Faithful progressives and the fight for reproductive rights

A conversation with Faith Choice Ohio’s Elaina Ramsey about keeping faith while fighting for choice

Sarah Stankorb

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Elaina Ramsey, center, with other advocates

The following is an excerpt from my newsletter, In Polite Company. Click though below to read the entire interview.

In Polite Company aims to offer rich context on a range of faith-related topics. I’ll do so with weeks-long themes. Recently, I looked at the ways adoption is framed as an easy answer by many evangelicals. (It isn’t one.) This week, you’re invited in to share a conversation with Elaina Ramsey, Executive Director, Faith Choice Ohio.

I first got to know Elaina a few years ago, when I wrote this story for GEN about women who’d begun questioning their version of Christianity due to then-President Trump’s rhetoric and in rejection of other far-right positions. Elaina was raised in Ohio, active in the Vineyard church and Campus Crusades for Christ. She was also like many women in similar churches, pressured to remain “pure” and virgins until marriage. After she was sexually assaulted, she had to contemplate what she would choose if she became pregnant. Seeing that decision was no longer as simple as she once imagined led to a broader evaluation of her faith.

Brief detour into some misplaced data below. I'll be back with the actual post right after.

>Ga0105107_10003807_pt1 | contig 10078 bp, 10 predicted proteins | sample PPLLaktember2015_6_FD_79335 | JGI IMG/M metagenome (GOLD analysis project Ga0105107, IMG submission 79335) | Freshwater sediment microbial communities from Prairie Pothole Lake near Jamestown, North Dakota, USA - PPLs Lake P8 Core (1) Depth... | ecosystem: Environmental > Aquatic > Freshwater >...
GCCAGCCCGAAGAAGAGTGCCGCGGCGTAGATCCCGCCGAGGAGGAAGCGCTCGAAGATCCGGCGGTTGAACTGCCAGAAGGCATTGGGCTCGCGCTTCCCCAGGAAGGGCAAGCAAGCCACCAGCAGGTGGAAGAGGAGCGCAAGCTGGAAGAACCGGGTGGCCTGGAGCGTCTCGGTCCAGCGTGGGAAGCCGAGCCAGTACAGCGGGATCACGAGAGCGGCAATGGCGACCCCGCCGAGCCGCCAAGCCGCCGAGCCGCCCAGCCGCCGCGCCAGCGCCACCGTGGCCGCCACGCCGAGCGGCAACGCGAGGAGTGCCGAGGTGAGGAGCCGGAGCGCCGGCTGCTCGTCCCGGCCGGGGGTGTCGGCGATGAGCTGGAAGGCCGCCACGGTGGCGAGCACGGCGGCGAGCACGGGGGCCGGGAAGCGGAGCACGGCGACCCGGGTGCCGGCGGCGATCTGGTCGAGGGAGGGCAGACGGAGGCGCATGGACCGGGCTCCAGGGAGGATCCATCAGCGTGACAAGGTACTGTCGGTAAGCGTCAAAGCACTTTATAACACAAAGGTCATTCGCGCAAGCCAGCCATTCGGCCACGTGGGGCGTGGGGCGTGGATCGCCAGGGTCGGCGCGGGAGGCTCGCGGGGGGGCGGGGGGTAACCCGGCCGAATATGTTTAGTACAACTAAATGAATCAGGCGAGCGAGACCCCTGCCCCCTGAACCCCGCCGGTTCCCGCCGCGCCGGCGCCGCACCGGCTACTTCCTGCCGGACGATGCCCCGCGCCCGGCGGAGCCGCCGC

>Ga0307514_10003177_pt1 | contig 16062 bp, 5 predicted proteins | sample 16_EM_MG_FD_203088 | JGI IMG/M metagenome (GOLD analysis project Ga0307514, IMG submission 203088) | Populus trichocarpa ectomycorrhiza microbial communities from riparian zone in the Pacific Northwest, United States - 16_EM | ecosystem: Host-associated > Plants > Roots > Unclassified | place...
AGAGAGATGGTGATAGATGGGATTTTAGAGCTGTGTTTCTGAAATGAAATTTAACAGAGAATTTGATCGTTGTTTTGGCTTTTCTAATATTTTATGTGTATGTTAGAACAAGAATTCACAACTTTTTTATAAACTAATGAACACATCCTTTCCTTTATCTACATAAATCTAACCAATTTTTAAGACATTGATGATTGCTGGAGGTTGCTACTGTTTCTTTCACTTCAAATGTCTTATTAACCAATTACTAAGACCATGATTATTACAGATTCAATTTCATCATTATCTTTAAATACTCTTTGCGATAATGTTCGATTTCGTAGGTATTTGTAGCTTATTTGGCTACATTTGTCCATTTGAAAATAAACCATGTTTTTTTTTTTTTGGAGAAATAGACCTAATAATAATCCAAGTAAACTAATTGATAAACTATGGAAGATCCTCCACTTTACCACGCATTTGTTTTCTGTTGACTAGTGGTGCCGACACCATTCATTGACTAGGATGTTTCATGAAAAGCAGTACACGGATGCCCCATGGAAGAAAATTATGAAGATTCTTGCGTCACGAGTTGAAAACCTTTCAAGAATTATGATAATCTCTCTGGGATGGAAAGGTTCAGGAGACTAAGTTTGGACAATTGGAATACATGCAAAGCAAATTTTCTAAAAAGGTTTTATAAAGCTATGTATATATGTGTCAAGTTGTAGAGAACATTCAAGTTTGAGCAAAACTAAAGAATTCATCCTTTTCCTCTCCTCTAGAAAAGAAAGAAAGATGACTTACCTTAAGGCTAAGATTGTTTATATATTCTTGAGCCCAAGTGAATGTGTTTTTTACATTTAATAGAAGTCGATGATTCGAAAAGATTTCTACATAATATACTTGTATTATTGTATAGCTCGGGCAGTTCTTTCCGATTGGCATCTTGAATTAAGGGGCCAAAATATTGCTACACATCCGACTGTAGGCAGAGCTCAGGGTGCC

Today, she leads Faith Choice Ohio, which elevates the moral power of faith communities to expand abortion access and advance reproductive health, rights, and justice.

In many ways, today’s Q&A is a reminder that life experience can change a person’s sense of morality over time, and their faith can maintain and grow even with that change. This interview has been lightly edited for space.

Elaina Ramsey, executive director, Faith Choice Ohio

Sarah Stankorb: I was in Anaheim in June for the Southern Baptist Convention’s annual meeting, and there was an argument made that SBC’s Ethics & Religious Liberty Commission (ERLC) represents the largest evangelical group in the country. They are well organized and have the ground game to go state-to-state to change laws concerning abortion. They have aims to reach all 50 states, one day working their way all the way to

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Sarah Stankorb

Sarah Stankorb has published with The Washington Post, Marie Claire, Glamour, O, and The Atlantic (among others). @sarahstankorb www.sarahstankorb.com